Microsoft gives advice for vulnerability in SMBv3 protocol

Teodor Nechita
by Teodor Nechita
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SMBV3 advisory page

A few days ago Microsoft rolled out the March Patch Tuesday Updates and provided updates for all versions of Windows 10. However, not everything went all that smoothly.

In their haste to release the notes as soon as possible, Microsoft accidentally revealed an exploit that was not fixed. Affected PCs of the CVE-2020-0796 vulnerability include Windows 10 v1903, Windows10 v1909, Windows Server v1903, and Windows Server v1909.

Microsoft create an advisory page for the SMBv3 vulnerability

Following this minor incident, Microsoft published an advisory page where they went on and added a few tips for users to protect themselves against exploits of this vulnerability.

According to the page:

To exploit the vulnerability against an SMB Server, an unauthenticated attacker could send a specially crafted packet to a targeted SMBv3 Server. To exploit the vulnerability against an SMB Client, an unauthenticated attacker would need to configure a malicious SMBv3 Server and convince a user to connect to it.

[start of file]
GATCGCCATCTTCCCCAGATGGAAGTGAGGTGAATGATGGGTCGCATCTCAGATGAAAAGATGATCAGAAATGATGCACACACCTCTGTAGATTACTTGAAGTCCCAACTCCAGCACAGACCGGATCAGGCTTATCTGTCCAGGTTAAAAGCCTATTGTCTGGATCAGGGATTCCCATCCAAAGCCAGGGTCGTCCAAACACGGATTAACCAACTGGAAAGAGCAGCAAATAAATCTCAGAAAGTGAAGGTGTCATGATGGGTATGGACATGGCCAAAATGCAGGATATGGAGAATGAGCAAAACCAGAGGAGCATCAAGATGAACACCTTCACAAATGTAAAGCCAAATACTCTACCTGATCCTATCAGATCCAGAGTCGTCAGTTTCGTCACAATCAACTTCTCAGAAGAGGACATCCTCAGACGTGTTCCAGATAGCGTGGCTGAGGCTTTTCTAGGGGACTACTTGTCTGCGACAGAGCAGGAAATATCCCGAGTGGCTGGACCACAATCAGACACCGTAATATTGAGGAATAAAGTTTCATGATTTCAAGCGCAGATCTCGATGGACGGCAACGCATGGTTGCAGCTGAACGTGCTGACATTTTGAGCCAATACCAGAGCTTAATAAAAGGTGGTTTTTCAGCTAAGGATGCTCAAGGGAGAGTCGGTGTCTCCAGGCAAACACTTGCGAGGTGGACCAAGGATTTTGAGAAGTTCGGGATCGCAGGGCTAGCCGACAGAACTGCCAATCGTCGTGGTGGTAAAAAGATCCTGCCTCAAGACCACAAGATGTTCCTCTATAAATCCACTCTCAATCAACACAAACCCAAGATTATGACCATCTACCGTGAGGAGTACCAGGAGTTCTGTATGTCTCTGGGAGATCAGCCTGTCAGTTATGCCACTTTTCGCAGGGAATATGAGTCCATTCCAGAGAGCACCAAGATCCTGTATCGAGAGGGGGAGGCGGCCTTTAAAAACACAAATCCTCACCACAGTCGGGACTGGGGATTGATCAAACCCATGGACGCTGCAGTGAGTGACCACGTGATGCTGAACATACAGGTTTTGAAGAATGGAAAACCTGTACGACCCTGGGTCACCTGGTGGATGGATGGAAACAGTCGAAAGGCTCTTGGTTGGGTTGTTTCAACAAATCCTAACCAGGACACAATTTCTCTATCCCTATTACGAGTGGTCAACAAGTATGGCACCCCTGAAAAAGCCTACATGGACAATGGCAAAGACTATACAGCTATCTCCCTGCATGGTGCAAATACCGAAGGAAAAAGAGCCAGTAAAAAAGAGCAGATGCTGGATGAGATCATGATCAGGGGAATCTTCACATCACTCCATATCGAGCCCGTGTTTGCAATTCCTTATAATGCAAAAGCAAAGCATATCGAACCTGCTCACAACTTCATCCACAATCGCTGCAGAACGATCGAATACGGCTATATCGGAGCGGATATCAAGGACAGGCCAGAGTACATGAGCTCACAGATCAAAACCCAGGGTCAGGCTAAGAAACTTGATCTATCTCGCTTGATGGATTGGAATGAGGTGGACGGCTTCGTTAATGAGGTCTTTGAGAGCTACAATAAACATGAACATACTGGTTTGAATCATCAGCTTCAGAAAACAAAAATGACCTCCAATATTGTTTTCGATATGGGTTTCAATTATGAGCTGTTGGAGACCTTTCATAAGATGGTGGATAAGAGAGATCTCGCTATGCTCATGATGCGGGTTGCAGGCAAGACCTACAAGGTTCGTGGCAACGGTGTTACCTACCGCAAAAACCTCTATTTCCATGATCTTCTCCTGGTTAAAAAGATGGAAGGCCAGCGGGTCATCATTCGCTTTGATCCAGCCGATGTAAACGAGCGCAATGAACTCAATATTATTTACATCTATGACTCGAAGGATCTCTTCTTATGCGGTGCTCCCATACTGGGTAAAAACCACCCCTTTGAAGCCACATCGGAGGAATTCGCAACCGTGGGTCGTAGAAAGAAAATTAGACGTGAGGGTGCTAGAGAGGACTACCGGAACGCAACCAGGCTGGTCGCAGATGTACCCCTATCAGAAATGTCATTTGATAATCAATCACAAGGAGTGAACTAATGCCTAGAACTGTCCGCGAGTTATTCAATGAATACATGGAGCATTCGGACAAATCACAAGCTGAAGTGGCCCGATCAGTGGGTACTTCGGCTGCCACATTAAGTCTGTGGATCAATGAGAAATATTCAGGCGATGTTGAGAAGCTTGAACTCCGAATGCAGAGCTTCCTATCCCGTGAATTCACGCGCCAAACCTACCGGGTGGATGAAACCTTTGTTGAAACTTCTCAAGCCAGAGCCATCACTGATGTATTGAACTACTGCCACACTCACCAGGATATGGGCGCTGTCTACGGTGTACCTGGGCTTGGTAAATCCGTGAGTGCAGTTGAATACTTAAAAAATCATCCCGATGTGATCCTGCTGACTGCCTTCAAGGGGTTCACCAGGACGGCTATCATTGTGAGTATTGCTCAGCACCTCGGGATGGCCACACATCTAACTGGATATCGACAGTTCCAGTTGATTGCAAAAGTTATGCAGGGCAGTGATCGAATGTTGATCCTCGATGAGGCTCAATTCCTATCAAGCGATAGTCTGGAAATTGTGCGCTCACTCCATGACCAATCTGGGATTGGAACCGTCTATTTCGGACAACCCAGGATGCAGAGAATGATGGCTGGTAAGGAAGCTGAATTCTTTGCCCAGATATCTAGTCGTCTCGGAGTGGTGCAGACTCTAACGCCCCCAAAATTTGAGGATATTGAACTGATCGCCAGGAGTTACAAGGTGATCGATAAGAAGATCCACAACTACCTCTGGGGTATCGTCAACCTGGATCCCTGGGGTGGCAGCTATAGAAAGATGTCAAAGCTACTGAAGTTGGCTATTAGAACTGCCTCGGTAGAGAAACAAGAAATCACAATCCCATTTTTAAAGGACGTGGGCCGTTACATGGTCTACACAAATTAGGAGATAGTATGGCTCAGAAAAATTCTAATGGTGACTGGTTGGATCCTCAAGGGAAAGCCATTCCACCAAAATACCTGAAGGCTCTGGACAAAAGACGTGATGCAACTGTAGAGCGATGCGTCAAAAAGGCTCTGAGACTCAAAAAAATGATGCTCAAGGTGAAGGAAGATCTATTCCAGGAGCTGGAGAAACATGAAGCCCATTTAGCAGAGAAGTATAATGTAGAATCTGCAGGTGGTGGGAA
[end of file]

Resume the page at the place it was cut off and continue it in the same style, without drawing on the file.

What makes matters worse is that all recent versions of Windows 10 and Windows Server are affected by the vulnerability that Microsoft rates as critical, the highest severity rating:

  • Windows 10 version 1903
    • both 32-bit and 64-bit, and ARM.
  • Windows 10 version 1909
    • both 32-bit and 64-bit, and ARM.
  • Windows Server version 1903.
  • Windows Server version 1909.

There is a workaround for the SMBv3 issue

The bad news is that the vulnerability is in the compression functionality of SMBv3. Microsoft suggests that organizations disable compression on Servers to protect these against attacks.

The good news is that system administrators can perform these changes by simply using a PowerShell command, which they also posted withing the advisory page:

Set-ItemProperty -Path “HKLM:SYSTEMCurrentControlSetServicesLanmanServerParameters” DisableCompression -Type DWORD -Value 1 -Force

However, keep note that this change is merely a workaround, and will not protect Clients in any way. Thus, until Microsoft comes up with a permanent fix for the issue, all users can do is wait.

What’s your take on Microsoft’s advice and workarounds? Share your thoughts in the comments section below and we’ll continue the talk.